The recently concluded G-20 summit in Hamburg once again poses the question of who will lead the Western world. At every point since the end of World War II, the answer to that question was obvious: the United States. But since the beginning of the Obama administration with its isolationist tendencies, and through the election of President Donald Trump and his declarations — which were interpreted as an attempt to shake off U.S. obligations to NATO and other international commitments — the answer now is not as clear-cut.
If not America, then who? Many people would answer: Germany under Chancellor Angela Merkel, who is seen as a balanced, level-headed leader who has successfully handled the euro crisis and other internal and foreign issues. But it’s not obvious that Merkel herself desires to be the official or even unofficial leader of the free world. One possible reason is that she knows that such a status would require a major build-up of Germany’s military capabilities, and she understands all that would entail in terms of economics and her worldview.
This weekend’s G-20 summit brought to light not only the conflict of interests between the West and China and Russia, but also the different approaches and friction within the Western camp itself, a situation that China and Russia are doing their utmost to exploit. The summation highlighted the very general agreements reached on global trade and the war on terrorism (although not on climate change), and Merkel issued a conciliatory statement of her own in which she said that America had not been isolated at the summit.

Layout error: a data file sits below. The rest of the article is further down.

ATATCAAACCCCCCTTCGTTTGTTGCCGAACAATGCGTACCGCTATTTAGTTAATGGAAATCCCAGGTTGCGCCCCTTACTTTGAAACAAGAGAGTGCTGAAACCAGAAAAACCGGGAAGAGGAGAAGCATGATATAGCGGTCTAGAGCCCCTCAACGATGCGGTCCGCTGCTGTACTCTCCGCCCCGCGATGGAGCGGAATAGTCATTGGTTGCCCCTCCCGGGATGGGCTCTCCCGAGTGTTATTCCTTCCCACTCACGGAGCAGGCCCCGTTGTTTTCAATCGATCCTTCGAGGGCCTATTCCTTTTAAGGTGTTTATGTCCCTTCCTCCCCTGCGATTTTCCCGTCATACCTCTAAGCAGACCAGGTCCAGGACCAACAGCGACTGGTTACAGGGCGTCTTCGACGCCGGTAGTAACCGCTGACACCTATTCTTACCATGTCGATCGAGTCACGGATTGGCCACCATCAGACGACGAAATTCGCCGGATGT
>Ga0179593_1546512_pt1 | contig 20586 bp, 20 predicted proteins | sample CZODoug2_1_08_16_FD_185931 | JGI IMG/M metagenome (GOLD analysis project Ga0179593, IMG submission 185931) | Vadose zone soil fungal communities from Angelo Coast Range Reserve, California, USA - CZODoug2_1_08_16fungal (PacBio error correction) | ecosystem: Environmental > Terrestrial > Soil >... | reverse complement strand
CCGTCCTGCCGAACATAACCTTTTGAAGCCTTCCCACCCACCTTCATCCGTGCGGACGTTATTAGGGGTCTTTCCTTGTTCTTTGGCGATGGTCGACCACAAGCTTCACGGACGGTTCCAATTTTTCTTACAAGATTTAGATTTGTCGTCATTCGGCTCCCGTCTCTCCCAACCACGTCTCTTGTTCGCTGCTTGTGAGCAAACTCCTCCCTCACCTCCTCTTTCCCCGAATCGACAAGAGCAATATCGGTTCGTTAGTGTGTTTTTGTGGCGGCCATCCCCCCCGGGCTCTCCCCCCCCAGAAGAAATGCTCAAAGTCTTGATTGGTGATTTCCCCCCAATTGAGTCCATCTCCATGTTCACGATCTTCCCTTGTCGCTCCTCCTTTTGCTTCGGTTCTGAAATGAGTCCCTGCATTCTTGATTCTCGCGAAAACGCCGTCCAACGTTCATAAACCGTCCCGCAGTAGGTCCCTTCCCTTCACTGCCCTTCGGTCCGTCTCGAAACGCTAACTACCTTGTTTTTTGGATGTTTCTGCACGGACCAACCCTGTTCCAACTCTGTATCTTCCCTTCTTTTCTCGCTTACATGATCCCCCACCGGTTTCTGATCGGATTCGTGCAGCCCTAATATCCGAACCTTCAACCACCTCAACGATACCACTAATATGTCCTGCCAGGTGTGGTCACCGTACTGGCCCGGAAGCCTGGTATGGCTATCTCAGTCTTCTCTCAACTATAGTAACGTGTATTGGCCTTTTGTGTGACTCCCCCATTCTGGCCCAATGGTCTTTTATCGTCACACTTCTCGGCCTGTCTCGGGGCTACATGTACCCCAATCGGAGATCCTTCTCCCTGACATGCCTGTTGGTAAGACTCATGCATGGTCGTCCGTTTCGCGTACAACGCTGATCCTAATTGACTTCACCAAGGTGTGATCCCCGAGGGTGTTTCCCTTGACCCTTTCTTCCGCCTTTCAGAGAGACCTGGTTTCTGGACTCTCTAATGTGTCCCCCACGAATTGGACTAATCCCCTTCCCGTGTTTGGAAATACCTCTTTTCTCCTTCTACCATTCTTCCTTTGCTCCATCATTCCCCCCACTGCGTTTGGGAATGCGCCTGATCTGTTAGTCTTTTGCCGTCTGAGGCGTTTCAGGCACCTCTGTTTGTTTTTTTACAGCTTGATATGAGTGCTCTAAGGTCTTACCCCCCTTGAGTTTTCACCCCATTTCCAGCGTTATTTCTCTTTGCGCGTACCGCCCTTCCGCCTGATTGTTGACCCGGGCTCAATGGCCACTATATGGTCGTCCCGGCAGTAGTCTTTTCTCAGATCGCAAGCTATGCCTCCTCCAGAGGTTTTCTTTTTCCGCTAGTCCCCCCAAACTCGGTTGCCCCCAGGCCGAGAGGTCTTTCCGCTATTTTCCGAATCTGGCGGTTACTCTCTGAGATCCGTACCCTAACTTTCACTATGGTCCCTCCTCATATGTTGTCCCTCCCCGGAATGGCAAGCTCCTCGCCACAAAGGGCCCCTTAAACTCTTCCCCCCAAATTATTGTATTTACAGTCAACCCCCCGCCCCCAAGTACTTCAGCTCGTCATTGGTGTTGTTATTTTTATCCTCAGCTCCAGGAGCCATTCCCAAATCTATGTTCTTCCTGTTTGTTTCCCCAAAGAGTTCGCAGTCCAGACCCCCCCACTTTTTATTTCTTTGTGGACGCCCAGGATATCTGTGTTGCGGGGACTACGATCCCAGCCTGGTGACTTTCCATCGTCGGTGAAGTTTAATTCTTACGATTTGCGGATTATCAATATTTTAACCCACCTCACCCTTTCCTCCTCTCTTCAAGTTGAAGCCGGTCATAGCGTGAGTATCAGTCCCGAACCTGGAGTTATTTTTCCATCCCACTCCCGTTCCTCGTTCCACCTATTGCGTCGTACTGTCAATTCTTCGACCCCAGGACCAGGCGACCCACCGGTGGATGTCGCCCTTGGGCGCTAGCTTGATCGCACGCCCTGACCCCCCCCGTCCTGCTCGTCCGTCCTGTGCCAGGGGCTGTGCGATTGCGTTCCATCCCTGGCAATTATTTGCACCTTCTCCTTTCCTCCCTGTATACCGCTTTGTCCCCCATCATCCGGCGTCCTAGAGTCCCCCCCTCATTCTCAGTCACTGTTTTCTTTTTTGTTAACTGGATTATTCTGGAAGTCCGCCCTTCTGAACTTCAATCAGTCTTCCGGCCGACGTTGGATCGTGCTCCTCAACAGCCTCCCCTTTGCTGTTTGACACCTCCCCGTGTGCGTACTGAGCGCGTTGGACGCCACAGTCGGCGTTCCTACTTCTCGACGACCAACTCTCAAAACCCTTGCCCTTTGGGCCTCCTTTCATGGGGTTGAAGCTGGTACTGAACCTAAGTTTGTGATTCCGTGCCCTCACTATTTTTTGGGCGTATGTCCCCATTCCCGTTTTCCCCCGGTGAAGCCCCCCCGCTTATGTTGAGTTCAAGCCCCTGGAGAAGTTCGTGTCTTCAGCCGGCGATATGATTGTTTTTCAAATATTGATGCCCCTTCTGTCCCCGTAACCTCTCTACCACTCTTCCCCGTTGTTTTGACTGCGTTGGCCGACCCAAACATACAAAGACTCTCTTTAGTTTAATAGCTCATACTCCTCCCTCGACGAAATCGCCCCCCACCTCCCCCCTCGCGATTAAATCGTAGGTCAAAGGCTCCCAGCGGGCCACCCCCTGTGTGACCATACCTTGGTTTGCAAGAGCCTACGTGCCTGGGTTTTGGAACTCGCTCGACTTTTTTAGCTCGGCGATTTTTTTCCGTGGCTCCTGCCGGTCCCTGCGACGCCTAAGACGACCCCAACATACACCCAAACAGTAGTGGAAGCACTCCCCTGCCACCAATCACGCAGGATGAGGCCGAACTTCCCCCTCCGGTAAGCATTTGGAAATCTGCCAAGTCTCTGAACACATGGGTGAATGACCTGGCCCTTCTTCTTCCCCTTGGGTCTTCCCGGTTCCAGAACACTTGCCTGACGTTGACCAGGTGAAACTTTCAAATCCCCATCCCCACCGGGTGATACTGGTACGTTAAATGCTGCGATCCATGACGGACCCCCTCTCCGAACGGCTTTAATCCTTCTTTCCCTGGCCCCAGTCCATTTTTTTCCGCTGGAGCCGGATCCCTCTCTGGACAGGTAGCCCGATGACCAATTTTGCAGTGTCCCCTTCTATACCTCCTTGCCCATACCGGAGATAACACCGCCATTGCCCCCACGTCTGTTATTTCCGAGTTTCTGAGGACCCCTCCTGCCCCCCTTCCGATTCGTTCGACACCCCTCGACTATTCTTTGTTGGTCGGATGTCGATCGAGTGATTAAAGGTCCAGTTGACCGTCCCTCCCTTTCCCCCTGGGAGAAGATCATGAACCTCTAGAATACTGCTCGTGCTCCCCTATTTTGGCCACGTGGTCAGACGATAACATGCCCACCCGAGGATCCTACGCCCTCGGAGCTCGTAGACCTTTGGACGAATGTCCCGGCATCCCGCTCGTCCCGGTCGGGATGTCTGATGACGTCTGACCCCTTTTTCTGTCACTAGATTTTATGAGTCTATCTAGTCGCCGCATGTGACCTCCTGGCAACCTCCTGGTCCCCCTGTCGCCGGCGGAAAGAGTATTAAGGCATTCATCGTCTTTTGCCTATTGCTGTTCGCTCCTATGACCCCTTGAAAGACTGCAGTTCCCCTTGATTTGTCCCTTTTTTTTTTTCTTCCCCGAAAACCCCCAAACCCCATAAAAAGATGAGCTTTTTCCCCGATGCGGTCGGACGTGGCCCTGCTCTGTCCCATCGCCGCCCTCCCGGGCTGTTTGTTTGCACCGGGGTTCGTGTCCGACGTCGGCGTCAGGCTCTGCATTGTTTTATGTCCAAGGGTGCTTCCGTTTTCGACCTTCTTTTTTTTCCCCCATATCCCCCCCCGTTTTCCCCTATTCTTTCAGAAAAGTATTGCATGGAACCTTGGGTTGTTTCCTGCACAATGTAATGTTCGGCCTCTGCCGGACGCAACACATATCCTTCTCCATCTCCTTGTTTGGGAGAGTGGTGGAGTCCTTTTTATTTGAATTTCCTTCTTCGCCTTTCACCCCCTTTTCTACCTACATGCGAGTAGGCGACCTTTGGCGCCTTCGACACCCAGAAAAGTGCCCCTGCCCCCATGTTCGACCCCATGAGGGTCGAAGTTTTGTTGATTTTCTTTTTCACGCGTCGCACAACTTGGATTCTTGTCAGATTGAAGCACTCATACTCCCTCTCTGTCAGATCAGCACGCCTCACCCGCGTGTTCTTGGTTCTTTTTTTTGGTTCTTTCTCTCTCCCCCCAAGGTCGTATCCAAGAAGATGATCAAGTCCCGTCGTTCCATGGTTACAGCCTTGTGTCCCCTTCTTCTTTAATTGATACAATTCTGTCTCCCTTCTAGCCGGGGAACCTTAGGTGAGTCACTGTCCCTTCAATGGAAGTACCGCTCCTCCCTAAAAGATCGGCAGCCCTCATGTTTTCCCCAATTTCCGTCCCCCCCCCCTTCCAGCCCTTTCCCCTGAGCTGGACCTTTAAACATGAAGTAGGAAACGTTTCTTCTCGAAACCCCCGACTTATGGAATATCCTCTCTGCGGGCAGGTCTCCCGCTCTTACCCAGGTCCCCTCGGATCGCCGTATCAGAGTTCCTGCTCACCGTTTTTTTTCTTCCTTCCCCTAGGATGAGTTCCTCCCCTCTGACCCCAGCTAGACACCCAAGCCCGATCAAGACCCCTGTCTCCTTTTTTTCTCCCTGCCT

But her words carried no answer to the question of who will lead, or which principles and values will lead the Western world forward in the critical years ahead. After the fall of the Soviet Union, some believed that the “end of history” had arrived and the world would sail forward on clear moral waters in the spirit of philosopher Immanuel Kant. But the rise of the Islamist threat and waves of global terrorism, Iran’s and North Korea’s races to a nuclear bomb, Russia’s diplomatic gambits, and, in particular, China’s astonishing growing strength in all fields, including the military, are showing the West that this is not a Kantian world.
Whether it wants to or not, only the U.S. can lead the free world in the face of the current dangers, the ones that Trump himself mentioned in Warsaw last week when he spoke about “dire threats” to Western security and way of life.
In the end, it is not only a question of values, but of who will control the world. Various European leaders can kick around ideas of a “European answer” to current and future threats, resting on Britain’s and France’s nuclear capabilities, but they also know that nothing can replace American power as a main element of deterrence against any potential aggression.
Israel is also an integral part of the Western world. If Israel had its way, there would be no doubt that the U.S. should be at the helm. Not only because no other player can objectively match up to the U.S., and not only because of the alliance of practicalities and values between the two nations, but because the European alternative, even Merkel’s generally supportive and positive image, seems very disheartening given Europe’s well-known official positions on various matters having to do with Israel boycotts, Jerusalem, and the whole Palestinian issue. French President Emmanuel Macron’s negative announcement last week about Israeli settlements and a Palestinian state should be all the proof anyone needs.